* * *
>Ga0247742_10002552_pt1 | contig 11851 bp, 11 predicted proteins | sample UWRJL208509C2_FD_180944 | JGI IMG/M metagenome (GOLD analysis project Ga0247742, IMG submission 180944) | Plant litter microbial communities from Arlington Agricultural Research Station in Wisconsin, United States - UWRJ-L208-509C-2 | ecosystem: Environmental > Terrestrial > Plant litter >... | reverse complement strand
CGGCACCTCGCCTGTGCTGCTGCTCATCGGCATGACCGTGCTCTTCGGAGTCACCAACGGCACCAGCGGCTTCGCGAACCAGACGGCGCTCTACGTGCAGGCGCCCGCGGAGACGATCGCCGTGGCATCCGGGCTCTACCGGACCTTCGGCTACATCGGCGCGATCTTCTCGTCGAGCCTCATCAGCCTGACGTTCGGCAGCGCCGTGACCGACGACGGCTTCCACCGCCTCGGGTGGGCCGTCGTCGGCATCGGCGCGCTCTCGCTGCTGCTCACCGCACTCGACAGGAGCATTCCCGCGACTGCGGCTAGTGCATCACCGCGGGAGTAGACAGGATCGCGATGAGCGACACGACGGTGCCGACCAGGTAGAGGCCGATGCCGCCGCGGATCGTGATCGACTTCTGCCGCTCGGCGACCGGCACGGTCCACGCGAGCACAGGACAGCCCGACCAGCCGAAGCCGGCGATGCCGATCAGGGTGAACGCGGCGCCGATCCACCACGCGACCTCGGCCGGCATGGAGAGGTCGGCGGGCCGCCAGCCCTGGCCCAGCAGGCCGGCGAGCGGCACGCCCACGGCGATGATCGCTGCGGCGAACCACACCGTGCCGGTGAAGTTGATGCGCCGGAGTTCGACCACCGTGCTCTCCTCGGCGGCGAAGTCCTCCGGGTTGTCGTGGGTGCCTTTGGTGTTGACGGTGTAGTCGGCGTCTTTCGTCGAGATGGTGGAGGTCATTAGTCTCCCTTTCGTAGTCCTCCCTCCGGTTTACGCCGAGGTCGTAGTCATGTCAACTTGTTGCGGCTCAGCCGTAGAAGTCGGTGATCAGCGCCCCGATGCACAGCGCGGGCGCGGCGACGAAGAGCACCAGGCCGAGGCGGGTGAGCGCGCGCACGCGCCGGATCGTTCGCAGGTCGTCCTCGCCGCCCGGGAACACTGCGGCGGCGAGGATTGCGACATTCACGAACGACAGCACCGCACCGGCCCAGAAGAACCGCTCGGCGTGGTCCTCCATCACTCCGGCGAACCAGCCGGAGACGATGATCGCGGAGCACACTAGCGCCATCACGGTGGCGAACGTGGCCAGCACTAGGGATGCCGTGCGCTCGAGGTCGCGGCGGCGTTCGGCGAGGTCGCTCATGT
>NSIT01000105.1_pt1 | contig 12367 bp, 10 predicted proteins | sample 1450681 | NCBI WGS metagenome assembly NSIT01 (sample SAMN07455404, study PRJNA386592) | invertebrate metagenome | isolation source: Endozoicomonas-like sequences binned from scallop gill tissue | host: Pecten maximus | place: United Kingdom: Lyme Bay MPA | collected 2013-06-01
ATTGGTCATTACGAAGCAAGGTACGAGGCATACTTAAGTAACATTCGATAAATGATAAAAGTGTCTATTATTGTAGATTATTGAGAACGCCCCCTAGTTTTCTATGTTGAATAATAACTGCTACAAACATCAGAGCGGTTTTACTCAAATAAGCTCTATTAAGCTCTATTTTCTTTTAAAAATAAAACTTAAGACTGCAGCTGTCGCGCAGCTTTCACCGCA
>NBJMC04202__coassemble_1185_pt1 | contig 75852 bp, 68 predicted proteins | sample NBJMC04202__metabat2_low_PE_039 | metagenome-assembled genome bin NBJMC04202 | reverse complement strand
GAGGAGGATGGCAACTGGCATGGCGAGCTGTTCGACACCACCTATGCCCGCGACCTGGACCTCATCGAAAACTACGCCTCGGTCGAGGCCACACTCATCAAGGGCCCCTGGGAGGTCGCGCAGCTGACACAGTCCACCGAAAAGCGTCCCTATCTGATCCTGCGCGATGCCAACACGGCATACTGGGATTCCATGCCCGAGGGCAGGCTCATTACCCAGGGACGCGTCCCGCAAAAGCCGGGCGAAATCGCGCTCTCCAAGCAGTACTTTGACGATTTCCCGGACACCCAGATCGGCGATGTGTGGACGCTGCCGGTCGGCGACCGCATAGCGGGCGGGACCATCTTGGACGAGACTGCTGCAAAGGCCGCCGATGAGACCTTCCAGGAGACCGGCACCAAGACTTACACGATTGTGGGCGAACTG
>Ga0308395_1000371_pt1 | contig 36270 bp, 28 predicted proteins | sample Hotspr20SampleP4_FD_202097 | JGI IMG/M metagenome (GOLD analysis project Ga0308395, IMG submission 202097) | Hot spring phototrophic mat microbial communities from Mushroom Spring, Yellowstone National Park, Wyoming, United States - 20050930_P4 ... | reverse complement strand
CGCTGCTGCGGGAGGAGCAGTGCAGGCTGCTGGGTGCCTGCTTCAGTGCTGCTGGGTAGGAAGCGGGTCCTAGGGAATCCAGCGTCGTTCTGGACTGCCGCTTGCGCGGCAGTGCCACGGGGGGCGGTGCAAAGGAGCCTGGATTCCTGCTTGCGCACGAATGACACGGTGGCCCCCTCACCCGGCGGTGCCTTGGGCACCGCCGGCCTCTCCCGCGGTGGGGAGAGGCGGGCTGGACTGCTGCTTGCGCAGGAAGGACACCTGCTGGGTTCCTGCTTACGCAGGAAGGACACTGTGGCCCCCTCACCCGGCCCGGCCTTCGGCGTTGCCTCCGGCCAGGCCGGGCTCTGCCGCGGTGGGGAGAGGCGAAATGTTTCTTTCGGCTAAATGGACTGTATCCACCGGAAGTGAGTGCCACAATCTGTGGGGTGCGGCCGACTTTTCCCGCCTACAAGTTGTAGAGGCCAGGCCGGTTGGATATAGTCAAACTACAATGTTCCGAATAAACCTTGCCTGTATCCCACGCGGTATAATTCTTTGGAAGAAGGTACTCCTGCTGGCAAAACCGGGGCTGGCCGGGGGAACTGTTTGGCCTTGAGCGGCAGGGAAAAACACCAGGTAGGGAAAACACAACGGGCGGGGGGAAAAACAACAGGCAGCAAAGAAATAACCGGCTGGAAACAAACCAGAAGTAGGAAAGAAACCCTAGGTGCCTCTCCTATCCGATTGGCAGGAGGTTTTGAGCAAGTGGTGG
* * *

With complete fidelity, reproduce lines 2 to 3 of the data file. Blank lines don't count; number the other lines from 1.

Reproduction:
CGGCACCTCGCCTGTGCTGCTGCTCATCGGCATGACCGTGCTCTTCGGAGTCACCAACGGCACCAGCGGCTTCGCGAACCAGACGGCGCTCTACGTGCAGGCGCCCGCGGAGACGATCGCCGTGGCATCCGGGCTCTACCGGACCTTCGGCTACATCGGCGCGATCTTCTCGTCGAGCCTCATCAGCCTGACGTTCGGCAGCGCCGTGACCGACGACGGCTTCCACCGCCTCGGGTGGGCCGTCGTCGGCATCGGCGCGCTCTCGCTGCTGCTCACCGCACTCGACAGGAGCATTCCCGCGACTGCGGCTAGTGCATCACCGCGGGAGTAGACAGGATCGCGATGAGCGACACGACGGTGCCGACCAGGTAGAGGCCGATGCCGCCGCGGATCGTGATCGACTTCTGCCGCTCGGCGACCGGCACGGTCCACGCGAGCACAGGACAGCCCGACCAGCCGAAGCCGGCGATGCCGATCAGGGTGAACGCGGCGCCGATCCACCACGCGACCTCGGCCGGCATGGAGAGGTCGGCGGGCCGCCAGCCCTGGCCCAGCAGGCCGGCGAGCGGCACGCCCACGGCGATGATCGCTGCGGCGAACCACACCGTGCCGGTGAAGTTGATGCGCCGGAGTTCGACCACCGTGCTCTCCTCGGCGGCGAAGTCCTCCGGGTTGTCGTGGGTGCCTTTGGTGTTGACGGTGTAGTCGGCGTCTTTCGTCGAGATGGTGGAGGTCATTAGTCTCCCTTTCGTAGTCCTCCCTCCGGTTTACGCCGAGGTCGTAGTCATGTCAACTTGTTGCGGCTCAGCCGTAGAAGTCGGTGATCAGCGCCCCGATGCACAGCGCGGGCGCGGCGACGAAGAGCACCAGGCCGAGGCGGGTGAGCGCGCGCACGCGCCGGATCGTTCGCAGGTCGTCCTCGCCGCCCGGGAACACTGCGGCGGCGAGGATTGCGACATTCACGAACGACAGCACCGCACCGGCCCAGAAGAACCGCTCGGCGTGGTCCTCCATCACTCCGGCGAACCAGCCGGAGACGATGATCGCGGAGCACACTAGCGCCATCACGGTGGCGAACGTGGCCAGCACTAGGGATGCCGTGCGCTCGAGGTCGCGGCGGCGTTCGGCGAGGTCGCTCATGT
>NSIT01000105.1_pt1 | contig 12367 bp, 10 predicted proteins | sample 1450681 | NCBI WGS metagenome assembly NSIT01 (sample SAMN07455404, study PRJNA386592) | invertebrate metagenome | isolation source: Endozoicomonas-like sequences binned from scallop gill tissue | host: Pecten maximus | place: United Kingdom: Lyme Bay MPA | collected 2013-06-01